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Tips on how to set a resolution and actually achieve them

Admit it. At some point in your life, you’ve made a New Year’s resolution to either eat healthier, exercise more, or maybe even quit smoking. You wouldn’t be alone.

A vast majority of people prioritize their health when the new year rolls around. Unfortunately, a whopping 80% of people fall short of their goals, usually by February.

“New Year’s resolutions like to do something for lasting a whole year on a dime is hard," said Relevé Counseling therapist, Alex Gonzalez.

Take quitting smoking for example. Many try to go cold turkey. But, experts say that strategy has a less than 5% chance of success. To increase those odds, Alex suggests a more methodical approach.

“If you go from using five packs a month to, 'I’m going to use four-and-a-half packs the first month and then I’ll gradually decrease my use,' [that is much more effective].”

Everything about society is built for speed, such as same day shipping or wi-fi. It’s important to remember that most New Year’s resolutions involve changes to one’s lifestyle and won’t happen overnight. Set smaller, achievable goals throughout the year. This will be more realistic and keep you motivated.

“The biggest thing is that you make the effort. You try and that can be a launching point for trying again later.”

Here’s a few more tips to help you followthrough on your New Year’s resolution for 2024:

  • Get ready mentally: in the same way athletes may pump themselves up for a big game, you need to do so as well before undertaking the task of uprooting ingrained habits.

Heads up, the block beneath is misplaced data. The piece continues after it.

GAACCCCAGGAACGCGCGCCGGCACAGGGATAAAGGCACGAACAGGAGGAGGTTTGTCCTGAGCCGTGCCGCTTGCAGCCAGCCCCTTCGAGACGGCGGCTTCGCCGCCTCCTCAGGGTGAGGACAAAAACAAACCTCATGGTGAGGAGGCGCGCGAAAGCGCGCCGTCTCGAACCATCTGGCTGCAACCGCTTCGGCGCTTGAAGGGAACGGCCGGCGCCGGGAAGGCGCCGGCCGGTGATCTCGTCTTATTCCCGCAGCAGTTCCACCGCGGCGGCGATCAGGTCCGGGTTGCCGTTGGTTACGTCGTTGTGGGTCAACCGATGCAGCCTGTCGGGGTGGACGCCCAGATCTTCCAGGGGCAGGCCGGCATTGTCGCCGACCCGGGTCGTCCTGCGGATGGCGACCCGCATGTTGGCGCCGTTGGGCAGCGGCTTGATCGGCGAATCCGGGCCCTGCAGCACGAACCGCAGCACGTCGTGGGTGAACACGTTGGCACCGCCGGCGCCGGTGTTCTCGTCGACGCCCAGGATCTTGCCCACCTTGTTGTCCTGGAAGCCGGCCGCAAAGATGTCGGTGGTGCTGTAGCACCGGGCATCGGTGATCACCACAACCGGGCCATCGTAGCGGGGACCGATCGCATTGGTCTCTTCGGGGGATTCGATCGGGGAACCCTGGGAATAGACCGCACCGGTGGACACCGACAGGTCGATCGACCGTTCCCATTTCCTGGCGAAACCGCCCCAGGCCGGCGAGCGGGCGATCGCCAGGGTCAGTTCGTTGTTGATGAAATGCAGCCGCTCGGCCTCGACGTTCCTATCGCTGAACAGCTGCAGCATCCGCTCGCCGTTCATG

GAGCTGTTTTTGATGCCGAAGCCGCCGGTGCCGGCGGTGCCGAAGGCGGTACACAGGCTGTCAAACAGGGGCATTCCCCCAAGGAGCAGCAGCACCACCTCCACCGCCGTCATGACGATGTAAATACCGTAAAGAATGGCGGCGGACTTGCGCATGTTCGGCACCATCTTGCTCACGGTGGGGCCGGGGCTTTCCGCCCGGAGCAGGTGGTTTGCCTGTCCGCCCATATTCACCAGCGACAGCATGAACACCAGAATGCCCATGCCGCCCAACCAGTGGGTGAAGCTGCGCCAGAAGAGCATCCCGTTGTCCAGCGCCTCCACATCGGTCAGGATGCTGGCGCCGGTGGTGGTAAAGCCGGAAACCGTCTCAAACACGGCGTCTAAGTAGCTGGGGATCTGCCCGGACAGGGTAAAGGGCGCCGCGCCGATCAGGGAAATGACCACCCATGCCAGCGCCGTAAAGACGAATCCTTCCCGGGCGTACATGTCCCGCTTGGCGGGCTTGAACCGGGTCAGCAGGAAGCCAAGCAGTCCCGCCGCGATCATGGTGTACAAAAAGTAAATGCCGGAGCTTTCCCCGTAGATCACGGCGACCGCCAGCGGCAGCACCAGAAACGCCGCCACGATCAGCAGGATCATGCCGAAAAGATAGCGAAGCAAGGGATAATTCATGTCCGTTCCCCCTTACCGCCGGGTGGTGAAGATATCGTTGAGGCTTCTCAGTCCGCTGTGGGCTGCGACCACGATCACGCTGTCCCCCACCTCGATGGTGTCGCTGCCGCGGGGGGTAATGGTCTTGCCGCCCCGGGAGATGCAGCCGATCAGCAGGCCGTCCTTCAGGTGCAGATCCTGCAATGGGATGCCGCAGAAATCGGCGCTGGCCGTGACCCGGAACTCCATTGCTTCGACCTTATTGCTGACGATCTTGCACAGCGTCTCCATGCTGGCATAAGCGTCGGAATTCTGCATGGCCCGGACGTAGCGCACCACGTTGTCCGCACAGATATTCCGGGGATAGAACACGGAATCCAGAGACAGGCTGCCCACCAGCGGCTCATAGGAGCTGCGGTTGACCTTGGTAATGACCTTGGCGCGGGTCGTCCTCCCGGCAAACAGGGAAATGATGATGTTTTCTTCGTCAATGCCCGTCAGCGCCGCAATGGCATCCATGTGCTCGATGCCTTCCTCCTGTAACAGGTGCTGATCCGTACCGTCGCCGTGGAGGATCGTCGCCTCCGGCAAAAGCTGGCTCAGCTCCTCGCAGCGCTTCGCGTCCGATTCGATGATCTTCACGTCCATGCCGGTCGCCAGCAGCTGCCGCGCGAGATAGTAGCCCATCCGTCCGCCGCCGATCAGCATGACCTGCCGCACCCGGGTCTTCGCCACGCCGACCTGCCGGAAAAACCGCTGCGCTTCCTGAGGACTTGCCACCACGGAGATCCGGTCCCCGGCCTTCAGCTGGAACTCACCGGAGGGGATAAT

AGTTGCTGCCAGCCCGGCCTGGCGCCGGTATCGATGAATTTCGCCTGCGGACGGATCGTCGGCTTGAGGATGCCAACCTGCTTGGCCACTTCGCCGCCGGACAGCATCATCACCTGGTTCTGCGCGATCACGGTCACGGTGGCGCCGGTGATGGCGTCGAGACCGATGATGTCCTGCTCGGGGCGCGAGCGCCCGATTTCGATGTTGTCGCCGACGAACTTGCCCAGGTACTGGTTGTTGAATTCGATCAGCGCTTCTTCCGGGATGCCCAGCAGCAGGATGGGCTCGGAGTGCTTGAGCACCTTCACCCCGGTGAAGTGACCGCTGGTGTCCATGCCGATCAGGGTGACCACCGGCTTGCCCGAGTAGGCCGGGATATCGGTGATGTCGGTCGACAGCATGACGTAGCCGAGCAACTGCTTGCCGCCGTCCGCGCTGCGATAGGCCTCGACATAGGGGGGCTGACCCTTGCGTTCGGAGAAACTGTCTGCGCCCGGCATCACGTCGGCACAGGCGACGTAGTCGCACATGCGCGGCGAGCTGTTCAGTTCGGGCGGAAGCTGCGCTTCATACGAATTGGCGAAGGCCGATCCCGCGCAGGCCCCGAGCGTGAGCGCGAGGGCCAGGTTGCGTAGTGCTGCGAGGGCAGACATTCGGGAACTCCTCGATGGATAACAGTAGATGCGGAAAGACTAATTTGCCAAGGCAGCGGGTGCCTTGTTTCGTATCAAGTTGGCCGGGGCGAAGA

• Stay positive and allow yourself some wiggle room: people tend to focus on the negatives. Don’t fall into that trap!

  • Tell others about your resolution: help keep yourself accountable by letting others know what you’re planning to do.

  • Write down your resolution: it can be easy to forget about a resolution. Writing it down and placing it somewhere you always see it, such as a mirror or your phone, will remind you that keeping a resolution requires you to actively do it.

  • Review your progress: check in with yourself weekly or monthly. Take note of how much progress you’ve made toward your goal. You can adjust your behavior accordingly.

  • Disrupt disruption: setbacks are part of life. Perhaps you put on weight instead of losing it. This is likely going to happen! Focus on getting back on track with your resolution, instead of how you’re falling short of it. Every setback can be a learning opportunity. It doesn’t matter if you fall off the horse. Just make sure to get back on!

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